Conference explores what’s next for unmanned vehicles
October 9, 2018
It’s been a big year for unmanned systems in Virginia.
The country’s tallest drone park opened to fanfare on campus; the state won a spot in a major federal drone-integration program that led to a series of seminal operations; a student-designed autonomous watermelon harvester took the top prize in a national competition; and Virginia Tech’s team survived the brutal first round of a contest to map the ocean floor with autonomous underwater vehicles.
On the heels of those accomplishments and many others, researchers and industry leaders gathered this week to reflect on the field’s remarkable progress, its potential for the region, and the challenges ahead.
This is the second year the Ridge and Valley chapter of the Association for Unmanned Vehicle Systems International — the world’s largest unmanned-systems advocacy group — has hosted its annual conference at the Inn at Virginia Tech.
The event’s theme this year — At the Intersection — captured the synergy and the tensions inherent in the autonomy boom: human and machine, sensing and control, flexibility and security, and the interfaces of land, sea, and air.
A keynote lecture by Boeing’s Peter Kunz anchored the two-day event. Kunz is the chief technologist for Boeing’s HorizonX and NeXt divisions, which, respectively, explore new business models for emerging aerospace applications and incubate innovative technological solutions.
Danette Allen, a senior technologist for intelligent flight systems at NASA’s Langley Research Center, gave another of the conference’s highly anticipated presentations. Allen directs the center’s Autonomy Incubator, where a group of researchers from different fields collaborate on the development of intelligent machines.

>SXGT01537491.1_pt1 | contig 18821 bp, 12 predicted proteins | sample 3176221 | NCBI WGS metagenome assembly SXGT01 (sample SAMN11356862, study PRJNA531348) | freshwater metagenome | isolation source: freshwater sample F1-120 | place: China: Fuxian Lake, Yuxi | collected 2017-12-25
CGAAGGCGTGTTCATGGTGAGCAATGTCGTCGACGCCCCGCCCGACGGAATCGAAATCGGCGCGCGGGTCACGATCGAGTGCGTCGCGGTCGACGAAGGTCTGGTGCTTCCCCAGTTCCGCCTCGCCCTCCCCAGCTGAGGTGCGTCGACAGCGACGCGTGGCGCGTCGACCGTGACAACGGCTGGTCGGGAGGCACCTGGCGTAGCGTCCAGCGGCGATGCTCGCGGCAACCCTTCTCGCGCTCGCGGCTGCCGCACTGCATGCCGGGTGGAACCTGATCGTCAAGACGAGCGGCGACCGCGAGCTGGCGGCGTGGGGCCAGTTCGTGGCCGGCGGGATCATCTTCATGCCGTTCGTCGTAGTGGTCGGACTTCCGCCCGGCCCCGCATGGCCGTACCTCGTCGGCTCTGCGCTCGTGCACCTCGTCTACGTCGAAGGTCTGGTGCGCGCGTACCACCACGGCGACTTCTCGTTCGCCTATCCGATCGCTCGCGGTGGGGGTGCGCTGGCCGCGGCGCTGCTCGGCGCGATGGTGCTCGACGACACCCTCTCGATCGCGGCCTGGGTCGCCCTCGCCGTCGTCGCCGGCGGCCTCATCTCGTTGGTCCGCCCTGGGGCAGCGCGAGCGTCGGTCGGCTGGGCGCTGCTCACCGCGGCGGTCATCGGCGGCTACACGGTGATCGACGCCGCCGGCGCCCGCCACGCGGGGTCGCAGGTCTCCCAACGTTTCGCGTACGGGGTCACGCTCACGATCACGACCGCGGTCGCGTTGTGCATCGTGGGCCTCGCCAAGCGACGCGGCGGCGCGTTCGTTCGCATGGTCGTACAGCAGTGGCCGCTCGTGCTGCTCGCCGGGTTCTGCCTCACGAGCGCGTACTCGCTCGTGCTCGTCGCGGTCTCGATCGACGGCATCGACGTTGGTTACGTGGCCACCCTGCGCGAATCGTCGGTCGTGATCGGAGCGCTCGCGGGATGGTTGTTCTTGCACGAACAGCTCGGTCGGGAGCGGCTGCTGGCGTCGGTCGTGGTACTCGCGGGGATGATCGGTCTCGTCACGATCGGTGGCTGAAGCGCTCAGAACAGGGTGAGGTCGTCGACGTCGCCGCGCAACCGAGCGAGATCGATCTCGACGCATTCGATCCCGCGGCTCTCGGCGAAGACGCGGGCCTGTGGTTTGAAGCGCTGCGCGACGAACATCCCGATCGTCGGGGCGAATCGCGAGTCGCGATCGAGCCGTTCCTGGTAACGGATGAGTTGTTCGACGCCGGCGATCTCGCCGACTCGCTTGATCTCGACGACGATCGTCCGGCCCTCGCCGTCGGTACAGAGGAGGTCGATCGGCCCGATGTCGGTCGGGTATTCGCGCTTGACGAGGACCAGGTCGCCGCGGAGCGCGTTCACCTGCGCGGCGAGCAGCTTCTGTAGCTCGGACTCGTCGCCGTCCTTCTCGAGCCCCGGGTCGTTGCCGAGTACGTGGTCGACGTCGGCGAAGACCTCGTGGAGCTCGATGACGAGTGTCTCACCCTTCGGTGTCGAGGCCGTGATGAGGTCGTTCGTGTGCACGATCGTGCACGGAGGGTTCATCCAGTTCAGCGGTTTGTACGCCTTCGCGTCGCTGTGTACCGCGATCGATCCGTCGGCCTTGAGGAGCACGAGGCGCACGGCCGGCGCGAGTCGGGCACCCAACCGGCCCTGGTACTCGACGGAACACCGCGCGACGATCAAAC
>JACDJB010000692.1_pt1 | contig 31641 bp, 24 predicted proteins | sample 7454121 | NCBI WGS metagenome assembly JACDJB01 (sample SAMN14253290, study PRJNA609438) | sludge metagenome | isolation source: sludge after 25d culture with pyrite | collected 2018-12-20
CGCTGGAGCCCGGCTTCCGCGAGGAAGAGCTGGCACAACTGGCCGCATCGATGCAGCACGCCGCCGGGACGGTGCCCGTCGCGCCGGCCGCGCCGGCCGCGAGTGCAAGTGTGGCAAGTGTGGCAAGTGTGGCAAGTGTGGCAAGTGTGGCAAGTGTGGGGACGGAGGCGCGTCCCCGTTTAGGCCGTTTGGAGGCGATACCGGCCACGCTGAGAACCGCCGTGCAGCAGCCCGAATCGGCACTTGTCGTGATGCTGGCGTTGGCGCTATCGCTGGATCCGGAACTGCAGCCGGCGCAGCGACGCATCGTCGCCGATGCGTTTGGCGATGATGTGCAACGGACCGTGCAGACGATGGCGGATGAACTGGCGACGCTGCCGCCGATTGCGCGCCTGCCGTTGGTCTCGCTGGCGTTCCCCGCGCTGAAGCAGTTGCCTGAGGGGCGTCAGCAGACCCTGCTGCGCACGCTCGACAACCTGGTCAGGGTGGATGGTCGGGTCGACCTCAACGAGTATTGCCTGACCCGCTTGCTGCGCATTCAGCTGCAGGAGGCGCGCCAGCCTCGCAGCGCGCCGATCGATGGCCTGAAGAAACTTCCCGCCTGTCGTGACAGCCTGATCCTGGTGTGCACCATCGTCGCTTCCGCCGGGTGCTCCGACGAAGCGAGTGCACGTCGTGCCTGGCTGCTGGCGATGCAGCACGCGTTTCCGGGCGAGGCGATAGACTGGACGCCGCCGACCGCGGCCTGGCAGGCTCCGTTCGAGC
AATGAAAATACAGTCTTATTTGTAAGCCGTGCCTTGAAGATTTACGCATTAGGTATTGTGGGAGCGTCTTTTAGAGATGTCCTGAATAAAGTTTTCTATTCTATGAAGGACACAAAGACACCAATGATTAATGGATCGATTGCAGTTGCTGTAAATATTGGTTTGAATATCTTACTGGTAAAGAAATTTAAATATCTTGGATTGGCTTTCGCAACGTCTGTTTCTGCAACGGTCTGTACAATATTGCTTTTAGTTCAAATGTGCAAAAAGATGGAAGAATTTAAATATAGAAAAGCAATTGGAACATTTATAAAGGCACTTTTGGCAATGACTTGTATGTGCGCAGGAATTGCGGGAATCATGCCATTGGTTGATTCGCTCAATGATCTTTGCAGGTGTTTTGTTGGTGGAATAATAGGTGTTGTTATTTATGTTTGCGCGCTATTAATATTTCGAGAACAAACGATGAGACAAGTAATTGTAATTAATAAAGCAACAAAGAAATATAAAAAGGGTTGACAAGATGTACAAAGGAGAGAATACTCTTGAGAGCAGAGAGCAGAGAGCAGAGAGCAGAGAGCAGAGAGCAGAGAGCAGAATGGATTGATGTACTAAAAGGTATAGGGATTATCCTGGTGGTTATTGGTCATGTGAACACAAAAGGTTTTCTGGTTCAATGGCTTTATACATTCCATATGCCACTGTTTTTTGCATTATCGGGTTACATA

The two-day conference also highlighted the remarkable work being done at Virginia Tech; faculty and students from the departments of aerospace and ocean engineering; electrical and computer engineering; mechanical engineering; and plant pathology, physiology, and weed science gave presentations, led panels, and shared their diverse expertise on the technology that has permitted the field’s accelerating development.
“We’re seeing several of the technologies that support autonomous systems mature simultaneously, and it’s put us on the cusp of some huge changes in the way we gather information, move goods, and, eventually, travel,” said Jon Greene, the associate director for strategic development at the Institute for Critical Technology and Applied Science, one of the event’s sponsors.
Greene is also a senior advisor to the Virginia Tech Mid-Atlantic Aviation Partnership and one of the Ridge and Valley chapter’s founding members. “Safe and economically viable unmanned systems are within reach,” he said.
The conference’s packed schedule was punctuated by demonstrations and networking opportunities — particularly for students, who had the opportunity to connect with the Virginia Tech faculty working across the spectrum of unmanned-systems research and representatives from some of the field’s leading companies.
Attendees had the opportunity to test their flight skills in the Virginia Tech Drone Park, compete in a drone race, and see demonstrations by a fleet of automated vehicles — including Asimov, Torc Robotics' self-driving Lexus that famously crisscrossed the country last summer.
The first AUVSI Ridge and Valley conference, held last year, attracted attendees and speakers from all over the country, including Wing CEO James Ryan Burgess, who was back in Blacksburg in August for unprecedented drone deliveries to a local home, which the company conducted with the Virginia Tech Mid-Atlantic Aviation Partnership.
“At the Intersection is another great opportunity for unmanned systems professionals to learn more about the current state of the industry," Nanci Hardwick, the CEO of Aeroprobe and the president of AUVSI Ridge and Valley, said in the organization’s press release. “Plus, it calls attention to all the fantastic companies and assets we have here in the New River Valley.”
In addition to the Institute for Critical Technology and Applied Science, the event’s sponsors include the College of Engineering, the Office of Economic Development, the Virginia Tech Transportation Institute, and the Virginia Tech Mid-Atlantic Aviation Partnership.